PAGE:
Industries and businesses across the globe are responding to a more competitive marketplace, global economy, and technological automation of the workforce. This leaves lawyers with an
important question to consider: what are the new skills that future lawyers will need in order to stay competitive?
Law school will always be there to serve as the starting point of learning the law, but after the law student passes the bar and becomes a lawyer, a new set of skills is required to successfully
develop a practice. Here are some key skills that are not taught or tested that will be important to a lawyer’s long term success:
Collaborating and Influencing Broad Networks
Technological advancements have made remote working possible, and today, a lawyer can work on a legal matter arising from Georgia just as effectively from Seattle as from Atlanta. Firms are collaborating across different offices and clients across the planet. This dynamic level of collaboration transcends geographical boundaries— as wonderful as that is, it comes with its own set of challenges.
That is why it will be important for new attorneys to be “fluent” in global online collaboration, and become familiar with using the new technological and digital tools to support the new global
interactions. Working across different offices and nations means becoming familiar with multiple cultures, and being able to influence diverse teams and mobilizing alliances of networks to
achieve a common goal.
Business is becoming volatile, uncertain, complex, and ambiguous. A lawyer must adapt accordingly.
Traditionally, legal training prepares new lawyers for the routine of a practice. CLE’s areorganized so that lawyers continue to learn—but are they merely reinforcing old lessons and habits? The new generation of lawyers will need to push themselves to perpetually relearn, and to do so quickly because of the agile and unpredictable consequences of disruption across major industries. A savvy lawyer can assess which skills to learn, and which are no longer required. Those who become familiar with new digital and online platforms with have a distinct advantage over others.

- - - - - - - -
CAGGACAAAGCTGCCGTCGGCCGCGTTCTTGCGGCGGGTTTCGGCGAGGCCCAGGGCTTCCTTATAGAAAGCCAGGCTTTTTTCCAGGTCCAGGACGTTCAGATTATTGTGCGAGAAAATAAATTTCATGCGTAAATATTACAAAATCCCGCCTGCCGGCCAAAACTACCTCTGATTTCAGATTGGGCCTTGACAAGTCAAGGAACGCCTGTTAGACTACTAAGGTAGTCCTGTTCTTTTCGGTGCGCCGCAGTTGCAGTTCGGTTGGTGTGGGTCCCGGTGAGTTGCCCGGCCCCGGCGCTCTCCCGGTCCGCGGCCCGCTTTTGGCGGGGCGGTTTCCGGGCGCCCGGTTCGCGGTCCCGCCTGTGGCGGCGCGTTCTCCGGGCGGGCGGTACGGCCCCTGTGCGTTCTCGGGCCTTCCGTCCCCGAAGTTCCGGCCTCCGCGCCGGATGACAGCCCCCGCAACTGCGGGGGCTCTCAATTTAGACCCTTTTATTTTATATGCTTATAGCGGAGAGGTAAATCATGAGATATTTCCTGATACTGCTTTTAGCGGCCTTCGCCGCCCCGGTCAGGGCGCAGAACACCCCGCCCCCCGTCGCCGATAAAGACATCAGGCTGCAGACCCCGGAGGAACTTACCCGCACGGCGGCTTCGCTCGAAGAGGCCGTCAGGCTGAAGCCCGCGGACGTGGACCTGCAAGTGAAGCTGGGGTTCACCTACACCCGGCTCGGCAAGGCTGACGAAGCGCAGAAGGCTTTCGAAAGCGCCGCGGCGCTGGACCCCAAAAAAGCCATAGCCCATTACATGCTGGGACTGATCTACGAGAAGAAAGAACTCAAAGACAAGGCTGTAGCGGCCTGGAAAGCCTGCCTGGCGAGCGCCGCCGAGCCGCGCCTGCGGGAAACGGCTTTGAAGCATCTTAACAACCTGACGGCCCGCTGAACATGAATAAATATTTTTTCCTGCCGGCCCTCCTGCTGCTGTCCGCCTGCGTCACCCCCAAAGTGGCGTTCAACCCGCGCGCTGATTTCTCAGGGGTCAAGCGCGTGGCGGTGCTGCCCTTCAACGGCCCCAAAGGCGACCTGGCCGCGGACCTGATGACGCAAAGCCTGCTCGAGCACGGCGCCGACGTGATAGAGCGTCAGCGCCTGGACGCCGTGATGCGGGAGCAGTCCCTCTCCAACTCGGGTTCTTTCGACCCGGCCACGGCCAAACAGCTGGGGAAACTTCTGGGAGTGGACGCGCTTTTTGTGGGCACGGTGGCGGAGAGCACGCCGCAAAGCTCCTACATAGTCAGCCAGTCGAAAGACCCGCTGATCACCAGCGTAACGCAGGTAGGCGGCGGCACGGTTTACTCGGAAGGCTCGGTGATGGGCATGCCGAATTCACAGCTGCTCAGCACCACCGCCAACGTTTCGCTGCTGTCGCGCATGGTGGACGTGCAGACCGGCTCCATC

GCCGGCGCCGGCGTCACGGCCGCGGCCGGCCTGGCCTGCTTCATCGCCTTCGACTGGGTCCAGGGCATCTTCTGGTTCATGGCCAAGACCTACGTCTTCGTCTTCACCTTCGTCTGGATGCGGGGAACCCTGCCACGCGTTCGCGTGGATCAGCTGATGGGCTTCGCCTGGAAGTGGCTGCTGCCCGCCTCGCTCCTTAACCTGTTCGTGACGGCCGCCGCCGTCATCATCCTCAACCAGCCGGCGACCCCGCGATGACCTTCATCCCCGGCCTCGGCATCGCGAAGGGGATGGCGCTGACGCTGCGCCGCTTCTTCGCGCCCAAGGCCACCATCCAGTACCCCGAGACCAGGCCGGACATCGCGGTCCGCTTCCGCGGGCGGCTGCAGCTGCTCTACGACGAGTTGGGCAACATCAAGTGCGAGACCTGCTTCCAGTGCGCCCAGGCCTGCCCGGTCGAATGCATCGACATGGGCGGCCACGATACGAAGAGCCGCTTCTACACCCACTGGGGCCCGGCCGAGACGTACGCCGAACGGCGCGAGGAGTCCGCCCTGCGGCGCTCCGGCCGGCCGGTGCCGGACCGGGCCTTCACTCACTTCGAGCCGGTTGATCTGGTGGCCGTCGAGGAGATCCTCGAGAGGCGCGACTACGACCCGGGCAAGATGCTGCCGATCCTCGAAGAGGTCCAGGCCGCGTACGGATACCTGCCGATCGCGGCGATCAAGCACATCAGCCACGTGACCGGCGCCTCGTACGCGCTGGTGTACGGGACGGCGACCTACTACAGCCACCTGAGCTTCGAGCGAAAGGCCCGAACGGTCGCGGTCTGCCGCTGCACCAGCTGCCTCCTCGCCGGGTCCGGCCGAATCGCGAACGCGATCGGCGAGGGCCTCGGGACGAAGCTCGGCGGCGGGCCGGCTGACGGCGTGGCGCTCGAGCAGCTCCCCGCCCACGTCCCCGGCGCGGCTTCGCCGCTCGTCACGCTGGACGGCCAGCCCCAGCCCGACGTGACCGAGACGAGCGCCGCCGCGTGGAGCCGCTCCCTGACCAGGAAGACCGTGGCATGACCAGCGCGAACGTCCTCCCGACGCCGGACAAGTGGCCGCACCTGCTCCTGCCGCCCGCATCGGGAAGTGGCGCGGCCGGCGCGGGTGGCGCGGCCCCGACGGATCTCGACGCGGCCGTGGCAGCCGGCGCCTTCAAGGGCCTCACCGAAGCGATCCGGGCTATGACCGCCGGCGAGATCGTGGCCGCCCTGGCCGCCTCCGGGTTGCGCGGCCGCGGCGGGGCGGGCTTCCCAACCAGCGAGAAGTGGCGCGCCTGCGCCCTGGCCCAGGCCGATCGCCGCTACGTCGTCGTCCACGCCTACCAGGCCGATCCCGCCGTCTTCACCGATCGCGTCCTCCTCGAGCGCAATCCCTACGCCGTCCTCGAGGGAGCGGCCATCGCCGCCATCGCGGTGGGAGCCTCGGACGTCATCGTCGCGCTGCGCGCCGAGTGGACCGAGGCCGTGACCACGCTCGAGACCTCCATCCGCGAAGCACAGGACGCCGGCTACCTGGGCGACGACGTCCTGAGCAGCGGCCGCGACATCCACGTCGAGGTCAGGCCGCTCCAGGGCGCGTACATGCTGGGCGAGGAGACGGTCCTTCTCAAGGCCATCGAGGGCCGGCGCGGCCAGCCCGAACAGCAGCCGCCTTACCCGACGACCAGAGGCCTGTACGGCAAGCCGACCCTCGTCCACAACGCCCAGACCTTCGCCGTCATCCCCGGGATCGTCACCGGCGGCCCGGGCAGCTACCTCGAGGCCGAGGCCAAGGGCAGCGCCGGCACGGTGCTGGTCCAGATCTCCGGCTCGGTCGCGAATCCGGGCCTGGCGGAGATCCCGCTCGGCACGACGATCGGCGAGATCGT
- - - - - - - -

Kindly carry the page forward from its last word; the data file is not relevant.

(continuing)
Innovate or Perish
Law school does not train law students on the business of law. Traditionally, innovation and entrepreneurship is something law students develop in spite of or in addition to law school. New lawyers must learn to lead, take initiative, and solve new challenges. In addition to learning the black letter law, it is important to develop an eye for new opportunities, along with ideas and
strategies for improvement.
Old School Skills
In addition to the new soft-skill set, the new generation of lawyers still must master the traditional skill-set:
Not just being able to recite and explain the black letter law, but also to critically analyze and question problems, discover its causes, and creating solutions. This goes beyond the individual lawyer, as it is also important for entire teams to learn to critically think as a whole to solve specific problems.
This is more than just language arts and grammar—effective communication is an extension of clear thinking. Can you present your argument persuasively? Clearly summarize what you are trying to say? Promote your services or firm?